Author Topic: Shaun the Sheep  (Read 151 times)

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Offline daniel1948

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Shaun the Sheep
« on: September 25, 2016, 12:59:12 PM »
Recently I posted the Shaun the Sheep Movie in the movie thread, but then I discovered that there's also a series, available on Amazon Prime. I am not a fan of that style of animation, but this series (and movie) is so great that even the animation style does not bother me. I love it. It's hilarious.

According to Wikipedia, the show is made using stop-motion animation, which I've always called claymation, its other name. I'm surprised it's still used. I'd have thought that in this day and age, computers would have rendered claymation obsolete. It's got to be extremely tedious. I can understand it, back in the day when every frame of a cartoon had to be drawn by hand. But now???

Anyway, I highly recommend this show. It's delightful.
Daniel
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Re: Shaun the Sheep
« Reply #1 on: September 25, 2016, 08:19:05 PM »
Aardman Animations do almost all their work by stop motion, such as the movie 'Chicken Run', or the series that Shaun the Sheep spun off, the 'Wallace & Gromit' movies.

Online Mr. Beagle

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Re: Shaun the Sheep
« Reply #2 on: September 25, 2016, 10:13:13 PM »
Watch some episodes of Creature Comforts. This studio turned quirky English folk into claymation animals. Lots of episodes on YouTube. 

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Re: Shaun the Sheep
« Reply #3 on: September 26, 2016, 09:05:49 AM »
While living overseas, I was very surprised to find that Nick Park/Aardman stuff, though not really seen all that much in the U.S., is quite popular in places like Germany.

Toys, school supplies and other merchandise with Shaun the Sheep, Wallace and Gromit and other characters are readily available in toy stores and department stores in Germany and France.  It's always sorta bummed me out that those characters never really caught on with American kids like they did with European kids.

Of course, I'm that weirdo who likes Tin Tin as well.....
Well.  There it is.

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Re: Shaun the Sheep
« Reply #4 on: September 26, 2016, 10:50:28 AM »
Funny, I was just thinking something similar to the op.  In my case it was prompted by an a picture of Tim Burton.  I was wondering if he would use stop motion anymore or CGI and whether anyone uses stop Motion anymore.  I guess so, I'd of figured everyone would have gone the way of South Park, using CGI to simulate cardboard cut outs.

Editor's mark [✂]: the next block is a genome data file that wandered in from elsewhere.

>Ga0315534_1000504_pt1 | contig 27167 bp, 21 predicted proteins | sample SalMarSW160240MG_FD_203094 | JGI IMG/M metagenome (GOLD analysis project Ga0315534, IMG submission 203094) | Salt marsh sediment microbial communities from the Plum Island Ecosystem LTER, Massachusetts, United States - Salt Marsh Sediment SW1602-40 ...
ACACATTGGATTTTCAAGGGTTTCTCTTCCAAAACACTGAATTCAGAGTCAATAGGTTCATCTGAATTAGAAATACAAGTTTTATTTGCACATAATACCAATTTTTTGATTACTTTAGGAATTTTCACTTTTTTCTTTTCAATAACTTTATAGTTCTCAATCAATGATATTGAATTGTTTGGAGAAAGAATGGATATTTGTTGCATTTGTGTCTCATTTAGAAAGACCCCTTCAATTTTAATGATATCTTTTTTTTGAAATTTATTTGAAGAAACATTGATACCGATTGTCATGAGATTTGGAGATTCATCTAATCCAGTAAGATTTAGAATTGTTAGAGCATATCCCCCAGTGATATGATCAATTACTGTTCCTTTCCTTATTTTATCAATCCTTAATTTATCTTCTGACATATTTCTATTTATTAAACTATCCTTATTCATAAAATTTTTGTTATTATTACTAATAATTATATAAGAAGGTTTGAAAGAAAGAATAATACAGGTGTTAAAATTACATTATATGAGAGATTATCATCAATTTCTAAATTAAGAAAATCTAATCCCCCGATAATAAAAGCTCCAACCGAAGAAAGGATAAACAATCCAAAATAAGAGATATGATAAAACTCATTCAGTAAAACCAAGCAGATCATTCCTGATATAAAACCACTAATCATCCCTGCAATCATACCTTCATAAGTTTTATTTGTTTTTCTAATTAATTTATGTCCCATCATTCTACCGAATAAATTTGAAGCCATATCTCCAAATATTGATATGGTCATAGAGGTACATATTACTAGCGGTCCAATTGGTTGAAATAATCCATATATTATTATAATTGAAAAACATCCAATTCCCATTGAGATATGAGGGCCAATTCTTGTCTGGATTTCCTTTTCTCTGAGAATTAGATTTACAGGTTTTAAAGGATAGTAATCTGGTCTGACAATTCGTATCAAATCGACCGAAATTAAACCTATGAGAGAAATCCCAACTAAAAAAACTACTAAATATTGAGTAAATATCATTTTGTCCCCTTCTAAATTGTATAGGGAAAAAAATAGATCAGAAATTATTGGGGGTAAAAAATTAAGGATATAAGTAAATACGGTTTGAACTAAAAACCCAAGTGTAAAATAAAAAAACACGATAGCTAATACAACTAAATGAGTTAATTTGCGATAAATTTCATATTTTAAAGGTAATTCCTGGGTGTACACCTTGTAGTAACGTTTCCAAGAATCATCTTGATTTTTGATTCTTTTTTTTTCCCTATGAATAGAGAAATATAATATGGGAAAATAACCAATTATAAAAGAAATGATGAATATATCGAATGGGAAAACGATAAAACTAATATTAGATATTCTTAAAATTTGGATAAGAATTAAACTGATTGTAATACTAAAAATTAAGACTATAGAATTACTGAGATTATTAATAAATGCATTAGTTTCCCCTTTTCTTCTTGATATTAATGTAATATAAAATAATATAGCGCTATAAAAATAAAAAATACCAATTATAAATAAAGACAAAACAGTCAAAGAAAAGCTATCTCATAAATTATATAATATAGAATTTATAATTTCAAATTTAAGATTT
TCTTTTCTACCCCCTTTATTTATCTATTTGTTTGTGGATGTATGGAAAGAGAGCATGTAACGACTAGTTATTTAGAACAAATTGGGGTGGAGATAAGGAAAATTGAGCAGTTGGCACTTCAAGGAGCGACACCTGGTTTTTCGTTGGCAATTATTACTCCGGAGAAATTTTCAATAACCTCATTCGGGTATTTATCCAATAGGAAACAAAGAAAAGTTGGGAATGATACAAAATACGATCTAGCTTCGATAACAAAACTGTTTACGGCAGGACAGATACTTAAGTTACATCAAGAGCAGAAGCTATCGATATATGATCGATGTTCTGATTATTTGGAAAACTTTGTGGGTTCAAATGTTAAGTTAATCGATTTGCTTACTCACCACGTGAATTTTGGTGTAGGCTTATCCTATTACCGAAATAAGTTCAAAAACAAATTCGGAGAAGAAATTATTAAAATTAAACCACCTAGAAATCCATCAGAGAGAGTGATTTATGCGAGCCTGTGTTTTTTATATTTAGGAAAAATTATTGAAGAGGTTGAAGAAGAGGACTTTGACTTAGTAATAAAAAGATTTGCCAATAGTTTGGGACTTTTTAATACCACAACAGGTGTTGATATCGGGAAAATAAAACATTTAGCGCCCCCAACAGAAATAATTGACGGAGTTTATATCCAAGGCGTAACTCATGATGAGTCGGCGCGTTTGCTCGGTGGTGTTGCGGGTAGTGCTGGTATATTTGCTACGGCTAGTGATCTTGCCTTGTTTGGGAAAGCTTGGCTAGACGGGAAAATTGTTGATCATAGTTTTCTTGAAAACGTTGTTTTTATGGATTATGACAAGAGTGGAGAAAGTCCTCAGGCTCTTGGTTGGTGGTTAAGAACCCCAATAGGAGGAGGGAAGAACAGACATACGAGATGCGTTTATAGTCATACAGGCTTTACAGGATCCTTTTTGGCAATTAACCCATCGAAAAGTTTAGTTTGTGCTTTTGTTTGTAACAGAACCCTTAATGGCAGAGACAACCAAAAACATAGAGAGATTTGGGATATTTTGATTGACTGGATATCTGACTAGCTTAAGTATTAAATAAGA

Online Mr. Beagle

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Re: Shaun the Sheep
« Reply #5 on: September 26, 2016, 11:10:40 AM »
Funny, I was just thinking something similar to the op.  In my case it was prompted by an a picture of Tim Burton.  I was wondering if he would use stop motion anymore or CGI and whether anyone uses stop Motion anymore.  I guess so, I'd of figured everyone would have gone the way of South Park, using CGI to simulate cardboard cut outs.

What Aardman did, IIRC, was to substitute their original claymation stop-action with a more efficient CGI approach that simulates the claymation, thus retaining their original look to a large degree.
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Re: Shaun the Sheep
« Reply #6 on: September 26, 2016, 11:15:00 AM »
It's a popular style in my house.  Highly rated among residents aged 4-6.
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Offline daniel1948

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Re: Shaun the Sheep
« Reply #7 on: September 26, 2016, 04:01:33 PM »
Funny, I was just thinking something similar to the op.  In my case it was prompted by an a picture of Tim Burton.  I was wondering if he would use stop motion anymore or CGI and whether anyone uses stop Motion anymore.  I guess so, I'd of figured everyone would have gone the way of South Park, using CGI to simulate cardboard cut outs.

What Aardman did, IIRC, was to substitute their original claymation stop-action with a more efficient CGI approach that simulates the claymation, thus retaining their original look to a large degree.

That makes sense to me.

Before I knew it was claymation, I noticed that some of the characters, especially the pigs, really look like they're made of clay. I've never liked the jerky-motion feel of claymation. But with Shaun, it doesn't bother me at all. It's just so perfect.
Daniel
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"Anyone who has ever looked into the glazed eyes of a soldier dying on the battlefield will think long and hard before starting a war."
-- Otto von Bismarck